The reason to choose a glass rooms over a conservatory

From aesthetics to planning and practicality, a glass room can often be a better choice than a traditional conservatory.

When considering one of our beautiful glass rooms, one of the most common questions people ask is how they differ from a standard conservatory. Certainly there are plenty of similarities; both provide a bridge between indoor and outdoor living, allowing you plenty of natural light while protecting you from the elements.

They both act as an extension to your home; a place where you can relax and enjoy the garden view. Apart from that, there are some very notable differences


Unlike a conservatory, a glass room aims to create a smooth transition to the outside with full glazing, providing unobstructed views. Where conservatories have disturbing frames, a glass room is made of frameless glass panels, giving it a cleaner look with more light and visibility. Depending on the chosen design, some glass rooms have multi-utility folding partitions that open completely, transforming the room into an open air patio area.

Planning Constraints

A conservatory is an extension of the house, meaning it requires a building permit and must comply with statutory regulations regarding airtightness and insulation to ensure it complies with energy efficiency values. A glass room is an extension of your garden. It is uninsulated and, depending on your outdoor surface, can often be fixed straight onto the existing patio. This means that there is usually no building permit required and energy efficiency regulations do not apply.


Glass rooms are generally more expensive than a conservatory to construct. However the quality and durability of the aluminium construction versus uPVC conservatories quite clearly accounts for the higher price.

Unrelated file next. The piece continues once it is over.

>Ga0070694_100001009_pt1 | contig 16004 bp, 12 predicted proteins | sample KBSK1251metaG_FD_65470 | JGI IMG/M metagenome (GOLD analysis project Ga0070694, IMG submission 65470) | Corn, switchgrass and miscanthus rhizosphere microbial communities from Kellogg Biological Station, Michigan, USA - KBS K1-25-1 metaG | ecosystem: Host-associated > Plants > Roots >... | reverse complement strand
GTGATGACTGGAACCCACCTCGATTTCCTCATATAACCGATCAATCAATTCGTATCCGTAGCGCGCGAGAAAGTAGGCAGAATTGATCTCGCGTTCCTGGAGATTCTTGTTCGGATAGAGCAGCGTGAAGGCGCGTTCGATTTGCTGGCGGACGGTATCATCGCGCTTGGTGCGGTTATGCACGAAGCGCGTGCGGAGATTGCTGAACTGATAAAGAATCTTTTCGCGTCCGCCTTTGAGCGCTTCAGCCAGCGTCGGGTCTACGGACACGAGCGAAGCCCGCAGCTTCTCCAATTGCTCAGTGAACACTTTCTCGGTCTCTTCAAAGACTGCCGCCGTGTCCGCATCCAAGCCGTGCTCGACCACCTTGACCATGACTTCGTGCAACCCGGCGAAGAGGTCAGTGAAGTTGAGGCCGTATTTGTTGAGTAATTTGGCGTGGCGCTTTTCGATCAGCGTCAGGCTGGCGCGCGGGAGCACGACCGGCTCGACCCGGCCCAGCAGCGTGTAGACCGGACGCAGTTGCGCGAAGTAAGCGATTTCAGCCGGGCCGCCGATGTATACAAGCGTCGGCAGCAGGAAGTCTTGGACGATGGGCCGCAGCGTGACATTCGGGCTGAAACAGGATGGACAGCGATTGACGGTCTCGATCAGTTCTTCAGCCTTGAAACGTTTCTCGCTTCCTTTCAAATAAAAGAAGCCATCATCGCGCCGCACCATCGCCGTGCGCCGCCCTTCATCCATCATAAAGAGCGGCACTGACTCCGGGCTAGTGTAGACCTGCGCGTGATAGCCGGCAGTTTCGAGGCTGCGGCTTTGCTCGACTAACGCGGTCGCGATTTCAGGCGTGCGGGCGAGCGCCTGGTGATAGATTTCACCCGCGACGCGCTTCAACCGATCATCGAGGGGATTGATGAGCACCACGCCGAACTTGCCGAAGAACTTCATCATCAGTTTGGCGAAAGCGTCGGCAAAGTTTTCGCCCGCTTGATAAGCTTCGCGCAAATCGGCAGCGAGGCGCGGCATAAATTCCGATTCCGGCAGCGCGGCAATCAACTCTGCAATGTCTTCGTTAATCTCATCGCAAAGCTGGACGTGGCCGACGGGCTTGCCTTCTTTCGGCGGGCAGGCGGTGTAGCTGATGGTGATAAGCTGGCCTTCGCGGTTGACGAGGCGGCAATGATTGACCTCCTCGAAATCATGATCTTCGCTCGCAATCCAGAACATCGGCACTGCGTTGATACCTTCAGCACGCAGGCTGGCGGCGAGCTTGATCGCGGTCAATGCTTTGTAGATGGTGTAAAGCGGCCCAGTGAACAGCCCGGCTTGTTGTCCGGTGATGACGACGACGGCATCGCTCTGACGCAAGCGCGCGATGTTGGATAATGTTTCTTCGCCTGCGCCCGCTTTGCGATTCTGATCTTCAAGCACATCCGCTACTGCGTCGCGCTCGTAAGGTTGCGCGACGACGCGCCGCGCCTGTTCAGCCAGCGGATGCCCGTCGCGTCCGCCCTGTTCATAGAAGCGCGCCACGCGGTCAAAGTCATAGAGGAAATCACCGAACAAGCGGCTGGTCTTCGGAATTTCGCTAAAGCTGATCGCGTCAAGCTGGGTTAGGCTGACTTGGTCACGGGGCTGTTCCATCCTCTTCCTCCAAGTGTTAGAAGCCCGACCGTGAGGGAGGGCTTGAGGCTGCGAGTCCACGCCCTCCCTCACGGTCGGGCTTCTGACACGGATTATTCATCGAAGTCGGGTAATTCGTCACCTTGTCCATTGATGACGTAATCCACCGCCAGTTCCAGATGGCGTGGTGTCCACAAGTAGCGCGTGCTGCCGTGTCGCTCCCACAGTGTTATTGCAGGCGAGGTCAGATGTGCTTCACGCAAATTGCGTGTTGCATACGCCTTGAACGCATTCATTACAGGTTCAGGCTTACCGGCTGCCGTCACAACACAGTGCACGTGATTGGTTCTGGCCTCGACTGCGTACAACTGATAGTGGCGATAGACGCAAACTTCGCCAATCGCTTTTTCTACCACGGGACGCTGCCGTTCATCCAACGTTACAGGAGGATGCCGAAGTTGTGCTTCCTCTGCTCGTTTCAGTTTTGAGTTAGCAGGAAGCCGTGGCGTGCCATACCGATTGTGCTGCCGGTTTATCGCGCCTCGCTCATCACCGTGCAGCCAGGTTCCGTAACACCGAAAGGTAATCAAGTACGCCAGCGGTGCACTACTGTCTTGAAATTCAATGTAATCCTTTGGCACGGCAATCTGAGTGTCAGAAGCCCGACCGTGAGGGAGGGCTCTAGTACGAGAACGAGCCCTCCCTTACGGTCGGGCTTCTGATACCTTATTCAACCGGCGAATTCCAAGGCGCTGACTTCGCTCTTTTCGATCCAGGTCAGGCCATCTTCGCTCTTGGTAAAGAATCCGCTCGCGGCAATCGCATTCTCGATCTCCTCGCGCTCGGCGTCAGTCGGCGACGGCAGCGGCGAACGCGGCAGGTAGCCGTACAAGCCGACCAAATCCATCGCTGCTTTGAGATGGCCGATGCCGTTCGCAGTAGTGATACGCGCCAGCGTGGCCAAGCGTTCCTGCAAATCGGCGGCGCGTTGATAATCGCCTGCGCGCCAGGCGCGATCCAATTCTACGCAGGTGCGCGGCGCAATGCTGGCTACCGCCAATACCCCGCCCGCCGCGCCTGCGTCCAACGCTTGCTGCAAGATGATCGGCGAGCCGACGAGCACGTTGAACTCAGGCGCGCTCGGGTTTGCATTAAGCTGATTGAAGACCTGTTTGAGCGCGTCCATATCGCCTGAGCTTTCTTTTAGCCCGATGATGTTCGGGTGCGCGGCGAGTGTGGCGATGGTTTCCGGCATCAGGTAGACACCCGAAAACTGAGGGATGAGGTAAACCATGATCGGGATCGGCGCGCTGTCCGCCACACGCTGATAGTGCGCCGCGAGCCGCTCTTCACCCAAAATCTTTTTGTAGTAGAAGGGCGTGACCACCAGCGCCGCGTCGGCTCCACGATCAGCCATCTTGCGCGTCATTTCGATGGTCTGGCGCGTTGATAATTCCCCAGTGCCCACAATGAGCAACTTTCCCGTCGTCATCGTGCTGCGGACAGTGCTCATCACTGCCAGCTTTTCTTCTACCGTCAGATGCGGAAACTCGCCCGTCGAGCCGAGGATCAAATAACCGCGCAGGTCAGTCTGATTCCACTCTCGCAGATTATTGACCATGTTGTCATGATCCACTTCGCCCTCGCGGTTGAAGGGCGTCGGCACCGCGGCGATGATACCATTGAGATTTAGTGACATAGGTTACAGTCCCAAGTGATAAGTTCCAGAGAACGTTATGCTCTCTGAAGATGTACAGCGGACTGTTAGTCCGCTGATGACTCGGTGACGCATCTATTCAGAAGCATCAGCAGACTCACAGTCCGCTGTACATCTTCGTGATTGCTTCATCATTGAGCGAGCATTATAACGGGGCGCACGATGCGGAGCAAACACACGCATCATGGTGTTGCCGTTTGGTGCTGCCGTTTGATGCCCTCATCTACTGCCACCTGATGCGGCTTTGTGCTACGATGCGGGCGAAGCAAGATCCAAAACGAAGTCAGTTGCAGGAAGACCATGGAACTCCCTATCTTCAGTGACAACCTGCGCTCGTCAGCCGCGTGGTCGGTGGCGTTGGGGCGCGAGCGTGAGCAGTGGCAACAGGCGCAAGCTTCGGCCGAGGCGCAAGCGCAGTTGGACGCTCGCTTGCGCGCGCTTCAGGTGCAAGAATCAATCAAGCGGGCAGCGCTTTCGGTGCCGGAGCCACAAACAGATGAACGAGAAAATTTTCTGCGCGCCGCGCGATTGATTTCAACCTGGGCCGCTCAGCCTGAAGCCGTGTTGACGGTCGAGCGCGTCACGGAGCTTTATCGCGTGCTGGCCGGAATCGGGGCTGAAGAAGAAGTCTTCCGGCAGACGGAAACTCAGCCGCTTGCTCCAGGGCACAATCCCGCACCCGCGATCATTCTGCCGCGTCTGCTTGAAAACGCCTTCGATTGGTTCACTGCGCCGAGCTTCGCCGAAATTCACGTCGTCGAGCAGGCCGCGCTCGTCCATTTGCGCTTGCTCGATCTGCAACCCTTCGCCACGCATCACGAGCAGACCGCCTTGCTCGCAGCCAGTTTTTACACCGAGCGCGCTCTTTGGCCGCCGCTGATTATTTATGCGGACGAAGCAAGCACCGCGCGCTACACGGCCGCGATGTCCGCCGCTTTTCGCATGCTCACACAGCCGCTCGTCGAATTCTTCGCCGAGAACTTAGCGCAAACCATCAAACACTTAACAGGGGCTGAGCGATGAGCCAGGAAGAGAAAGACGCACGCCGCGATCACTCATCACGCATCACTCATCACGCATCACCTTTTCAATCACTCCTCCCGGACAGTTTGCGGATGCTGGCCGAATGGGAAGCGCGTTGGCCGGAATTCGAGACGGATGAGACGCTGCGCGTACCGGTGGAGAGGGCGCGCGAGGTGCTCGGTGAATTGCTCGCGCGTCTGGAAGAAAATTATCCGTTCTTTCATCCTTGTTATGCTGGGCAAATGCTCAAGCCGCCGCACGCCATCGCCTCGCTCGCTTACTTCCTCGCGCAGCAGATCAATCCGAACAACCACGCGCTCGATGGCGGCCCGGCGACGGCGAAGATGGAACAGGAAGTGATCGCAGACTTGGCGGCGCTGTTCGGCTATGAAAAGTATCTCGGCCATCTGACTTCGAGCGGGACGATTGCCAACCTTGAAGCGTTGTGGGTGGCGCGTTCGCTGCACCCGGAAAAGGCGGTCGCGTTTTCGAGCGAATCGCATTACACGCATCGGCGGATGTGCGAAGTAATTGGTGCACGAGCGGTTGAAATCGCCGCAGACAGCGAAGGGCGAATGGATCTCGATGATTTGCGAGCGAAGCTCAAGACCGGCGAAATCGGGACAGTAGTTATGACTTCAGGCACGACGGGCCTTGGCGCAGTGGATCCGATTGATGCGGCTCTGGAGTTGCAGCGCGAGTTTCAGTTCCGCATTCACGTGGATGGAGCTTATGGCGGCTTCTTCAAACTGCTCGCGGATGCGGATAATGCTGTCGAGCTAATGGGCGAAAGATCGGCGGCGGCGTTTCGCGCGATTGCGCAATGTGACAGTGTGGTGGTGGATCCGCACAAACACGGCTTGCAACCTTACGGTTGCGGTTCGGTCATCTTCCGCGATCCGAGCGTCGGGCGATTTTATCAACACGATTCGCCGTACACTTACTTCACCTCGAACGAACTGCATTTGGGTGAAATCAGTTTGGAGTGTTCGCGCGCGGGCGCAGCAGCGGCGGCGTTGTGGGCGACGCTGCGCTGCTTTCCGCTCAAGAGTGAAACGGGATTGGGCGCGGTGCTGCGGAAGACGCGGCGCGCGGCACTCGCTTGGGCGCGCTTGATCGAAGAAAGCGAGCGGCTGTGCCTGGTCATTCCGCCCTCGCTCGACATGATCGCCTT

When building your glass room, you may decide to start by installing a glass veranda first, adding side glaring aspects at a later date. Because of the modular design of glass rooms, parts can be fitted together and extended like a jigsaw puzzle, allowing you to adapt your glass room as you please. Creating your room in stages can also make it more affordable by spreading the cost over a series of installations. By contrast, a conservatory must be built in one go and cannot be easily extended.


Glass rooms are measured to the millimetre onsite before the panels are cut with laser precision. This means installation is quick and efficient with fewer errors. Issues commonly faced by conservatory builds, such as tightness gaps and condensed water, are not common issues with glass room installations.


A glass room is an extension of the garden rather than an extension of your house, meaning it’s designed to allow you to use your garden and outdoor living space for a much longer period of the year. This can be extended further by installing infrared heaters. As a conservatory is fully insulated with a solid floor they are heatable and so can be used all year round.

If you would like to find out more about glass rooms and glass verandas, please contact us for more information.